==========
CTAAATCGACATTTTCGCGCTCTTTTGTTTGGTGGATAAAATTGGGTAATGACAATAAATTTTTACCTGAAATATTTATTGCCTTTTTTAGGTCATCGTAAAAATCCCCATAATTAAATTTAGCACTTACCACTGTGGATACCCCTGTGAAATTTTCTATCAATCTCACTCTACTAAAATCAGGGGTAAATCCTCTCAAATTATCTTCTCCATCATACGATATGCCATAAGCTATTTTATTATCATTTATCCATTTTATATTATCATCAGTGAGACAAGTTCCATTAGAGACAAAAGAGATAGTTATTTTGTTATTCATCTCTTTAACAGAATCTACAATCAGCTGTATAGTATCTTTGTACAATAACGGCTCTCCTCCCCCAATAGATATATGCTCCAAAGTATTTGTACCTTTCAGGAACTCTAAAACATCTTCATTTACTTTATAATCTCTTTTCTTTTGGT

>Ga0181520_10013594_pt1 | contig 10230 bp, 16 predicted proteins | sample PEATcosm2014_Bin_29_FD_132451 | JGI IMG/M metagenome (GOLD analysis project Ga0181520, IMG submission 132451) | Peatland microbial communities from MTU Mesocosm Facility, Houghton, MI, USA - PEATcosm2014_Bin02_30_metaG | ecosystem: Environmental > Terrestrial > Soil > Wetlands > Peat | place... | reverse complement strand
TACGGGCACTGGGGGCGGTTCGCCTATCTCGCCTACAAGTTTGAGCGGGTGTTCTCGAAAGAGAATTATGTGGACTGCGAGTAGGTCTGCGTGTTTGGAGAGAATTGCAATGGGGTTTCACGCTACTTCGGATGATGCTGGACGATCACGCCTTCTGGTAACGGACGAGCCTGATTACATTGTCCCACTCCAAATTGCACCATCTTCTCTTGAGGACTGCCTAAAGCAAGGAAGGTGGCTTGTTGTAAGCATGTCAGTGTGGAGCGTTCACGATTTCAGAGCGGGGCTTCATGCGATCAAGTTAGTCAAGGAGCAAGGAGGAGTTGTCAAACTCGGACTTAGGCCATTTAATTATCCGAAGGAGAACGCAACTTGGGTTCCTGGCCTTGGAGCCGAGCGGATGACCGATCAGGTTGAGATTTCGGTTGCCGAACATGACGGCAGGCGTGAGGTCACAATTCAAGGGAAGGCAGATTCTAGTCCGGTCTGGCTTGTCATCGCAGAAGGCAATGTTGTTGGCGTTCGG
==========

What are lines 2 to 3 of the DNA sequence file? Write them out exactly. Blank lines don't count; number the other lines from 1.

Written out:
>Ga0181520_10013594_pt1 | contig 10230 bp, 16 predicted proteins | sample PEATcosm2014_Bin_29_FD_132451 | JGI IMG/M metagenome (GOLD analysis project Ga0181520, IMG submission 132451) | Peatland microbial communities from MTU Mesocosm Facility, Houghton, MI, USA - PEATcosm2014_Bin02_30_metaG | ecosystem: Environmental > Terrestrial > Soil > Wetlands > Peat | place... | reverse complement strand
TACGGGCACTGGGGGCGGTTCGCCTATCTCGCCTACAAGTTTGAGCGGGTGTTCTCGAAAGAGAATTATGTGGACTGCGAGTAGGTCTGCGTGTTTGGAGAGAATTGCAATGGGGTTTCACGCTACTTCGGATGATGCTGGACGATCACGCCTTCTGGTAACGGACGAGCCTGATTACATTGTCCCACTCCAAATTGCACCATCTTCTCTTGAGGACTGCCTAAAGCAAGGAAGGTGGCTTGTTGTAAGCATGTCAGTGTGGAGCGTTCACGATTTCAGAGCGGGGCTTCATGCGATCAAGTTAGTCAAGGAGCAAGGAGGAGTTGTCAAACTCGGACTTAGGCCATTTAATTATCCGAAGGAGAACGCAACTTGGGTTCCTGGCCTTGGAGCCGAGCGGATGACCGATCAGGTTGAGATTTCGGTTGCCGAACATGACGGCAGGCGTGAGGTCACAATTCAAGGGAAGGCAGATTCTAGTCCGGTCTGGCTTGTCATCGCAGAAGGCAATGTTGTTGGCGTTCGG